Two weekends ago disgraced former rich lister Craig Gore appeared to be on top of the world as he tore big game fishing trophies from the walls of the Waterfront Restaurant in the sleepy Queensland town of Cardwell and threw them into the marina.
It was as much a demonstration of the twice-bankrupt banned businessman’s apparent dislike for fellow white-shoe brigadeer Keith Williams (who had owned the trophies) as it was a boorish mark of ownership over the $450 million luxury resort and estate development for which he is a consultant.
Craig Gore in happier times with one of WPS Racing’s V8 cars. Photo: Robert Rough
Fast forward to Easter Saturday, and Gore, 50, was struggling with his large roller suitcase as he left the Brisbane watchhouse after being charged with 12 counts of fraud.
He was slapped with three further charges of making decisions for a business while being disqualified from managing corporations. According to reports, he plans to fight the charges and denies wrongdoing. Fairfax Media unsuccessfully attempted to contact him.
Police had picked up Gore on the way to catch a flight to Stockholm, the city from which his young Swedish wife Marina hails.
None of the charges relate to Gore’s activities at the Hinchinbrook Harbour development and The Passage Holdings, an Australian company headed by David Haubert an American who is a local councillor in the San Francisco region of Dublin.
Instead the charges of making decisions for a business for a business while being disqualified relate in part to a superannuation scheme run by Gold Coast group ActiveSuper and Marina’s MOGS Financial Services.
The scheme raised $4.75 million from investors around Australia, including scores in Melbourne and Sydney, to invest in US residential property.
Craig Gore was arrested and charged on Easter Saturday with fraud offences. Photo: Glenn Hunt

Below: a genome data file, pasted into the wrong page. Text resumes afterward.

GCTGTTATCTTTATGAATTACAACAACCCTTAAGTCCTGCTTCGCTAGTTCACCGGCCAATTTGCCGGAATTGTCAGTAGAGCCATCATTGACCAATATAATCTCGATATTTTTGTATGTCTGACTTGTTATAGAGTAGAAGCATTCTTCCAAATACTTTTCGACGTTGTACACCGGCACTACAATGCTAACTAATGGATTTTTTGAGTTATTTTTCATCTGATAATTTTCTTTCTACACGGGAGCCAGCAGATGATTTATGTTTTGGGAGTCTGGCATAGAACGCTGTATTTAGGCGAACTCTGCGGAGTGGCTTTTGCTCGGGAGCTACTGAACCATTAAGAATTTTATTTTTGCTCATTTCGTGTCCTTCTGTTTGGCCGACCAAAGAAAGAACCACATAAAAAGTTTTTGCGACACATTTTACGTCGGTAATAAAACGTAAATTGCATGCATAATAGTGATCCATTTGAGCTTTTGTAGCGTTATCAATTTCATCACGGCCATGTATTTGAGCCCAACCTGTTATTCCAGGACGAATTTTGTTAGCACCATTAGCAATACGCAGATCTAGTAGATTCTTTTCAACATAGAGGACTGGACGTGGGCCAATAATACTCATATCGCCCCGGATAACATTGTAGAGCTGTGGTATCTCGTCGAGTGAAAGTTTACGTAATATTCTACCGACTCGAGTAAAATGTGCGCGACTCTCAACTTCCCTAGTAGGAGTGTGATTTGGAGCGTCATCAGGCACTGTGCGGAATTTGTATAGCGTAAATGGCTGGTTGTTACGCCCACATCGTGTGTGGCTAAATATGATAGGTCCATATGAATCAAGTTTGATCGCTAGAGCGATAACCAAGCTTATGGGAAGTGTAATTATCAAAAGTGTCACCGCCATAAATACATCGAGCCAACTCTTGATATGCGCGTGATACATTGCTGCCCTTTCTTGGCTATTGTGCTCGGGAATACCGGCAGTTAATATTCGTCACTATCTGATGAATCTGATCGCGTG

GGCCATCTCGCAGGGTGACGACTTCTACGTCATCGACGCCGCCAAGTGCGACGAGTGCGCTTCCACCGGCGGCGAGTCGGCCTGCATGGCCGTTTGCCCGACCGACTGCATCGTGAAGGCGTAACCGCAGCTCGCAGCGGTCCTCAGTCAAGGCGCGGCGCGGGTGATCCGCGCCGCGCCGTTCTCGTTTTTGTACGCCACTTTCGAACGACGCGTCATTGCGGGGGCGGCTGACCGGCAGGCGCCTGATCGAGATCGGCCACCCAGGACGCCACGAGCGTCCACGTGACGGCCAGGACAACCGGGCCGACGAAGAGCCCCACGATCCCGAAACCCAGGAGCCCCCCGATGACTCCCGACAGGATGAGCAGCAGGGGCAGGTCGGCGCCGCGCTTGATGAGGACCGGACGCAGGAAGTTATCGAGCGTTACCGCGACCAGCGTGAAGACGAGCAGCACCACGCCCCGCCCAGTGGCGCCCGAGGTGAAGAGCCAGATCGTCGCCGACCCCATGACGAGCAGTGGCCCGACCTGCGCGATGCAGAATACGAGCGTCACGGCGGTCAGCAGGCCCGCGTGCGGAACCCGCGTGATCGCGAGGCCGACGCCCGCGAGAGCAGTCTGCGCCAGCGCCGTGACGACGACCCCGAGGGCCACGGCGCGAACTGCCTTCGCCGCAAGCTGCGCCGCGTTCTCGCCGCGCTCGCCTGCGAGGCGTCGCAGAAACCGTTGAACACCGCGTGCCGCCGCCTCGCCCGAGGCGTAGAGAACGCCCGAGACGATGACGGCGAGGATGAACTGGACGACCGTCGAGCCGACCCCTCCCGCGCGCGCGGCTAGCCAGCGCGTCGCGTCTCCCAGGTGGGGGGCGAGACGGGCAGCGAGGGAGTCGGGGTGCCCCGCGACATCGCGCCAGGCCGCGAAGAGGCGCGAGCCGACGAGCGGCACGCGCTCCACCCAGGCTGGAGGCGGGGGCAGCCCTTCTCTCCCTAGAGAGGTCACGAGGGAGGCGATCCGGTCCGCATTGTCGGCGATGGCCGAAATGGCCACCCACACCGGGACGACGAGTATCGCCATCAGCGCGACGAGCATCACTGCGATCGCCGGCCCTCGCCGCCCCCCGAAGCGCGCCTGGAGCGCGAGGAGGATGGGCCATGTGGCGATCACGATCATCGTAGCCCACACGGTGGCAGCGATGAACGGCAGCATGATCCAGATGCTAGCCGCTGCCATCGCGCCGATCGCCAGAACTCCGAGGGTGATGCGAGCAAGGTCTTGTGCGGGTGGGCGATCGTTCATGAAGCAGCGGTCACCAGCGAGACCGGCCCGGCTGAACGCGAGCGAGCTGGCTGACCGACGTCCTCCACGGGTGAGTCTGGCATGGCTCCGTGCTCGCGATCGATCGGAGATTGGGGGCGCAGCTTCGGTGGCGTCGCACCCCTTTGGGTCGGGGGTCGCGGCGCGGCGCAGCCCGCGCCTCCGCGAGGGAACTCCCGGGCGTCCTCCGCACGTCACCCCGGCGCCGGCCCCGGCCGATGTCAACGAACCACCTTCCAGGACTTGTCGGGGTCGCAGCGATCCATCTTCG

In 2015 the Federal Court found in a civil case brought against Gore by the Australian Securities and Investments Commission that only $450,000 was ever spent on its intended purposes and the rest was used by Gore, Marina and their associates to furnish their lavish lifestyles including luxury vehicles and corporate jets.
The Federal Court later banned Gore permanently from operating in financial services after finding the money had been misappropriated.
Port Hinchinbrook in Far North Queensland is getting a make over. Photo: Supplied
Marina was also banned for five years and in February lost an appeal against her disqualification order.
At the time the case was being run, Gore was banned as a director by virtue of him being a bankrupt who owed his creditors, including British peer Lord Michael Ashcroft, more than $300 million.
Michael Gore, right, at the launch of Sanctuary Cove in 1987. Photo: Quentin Jones
The fraud charges relate to the $795,000 he allegedly dishonestly gained from superannuants to the benefit of Arion Financial.
Arion was a business that sprung up in the midst of the Gore’s Federal Court matter regarding MOGS raising funds from self-managed superannuation funds to roll out a residential development in outer Melbourne.
Its website was eerily similar in design to that of another company, Sleipner Financial, which listed Marina as a director and continued to raise money from SMSFs for property investments during the Federal Court case.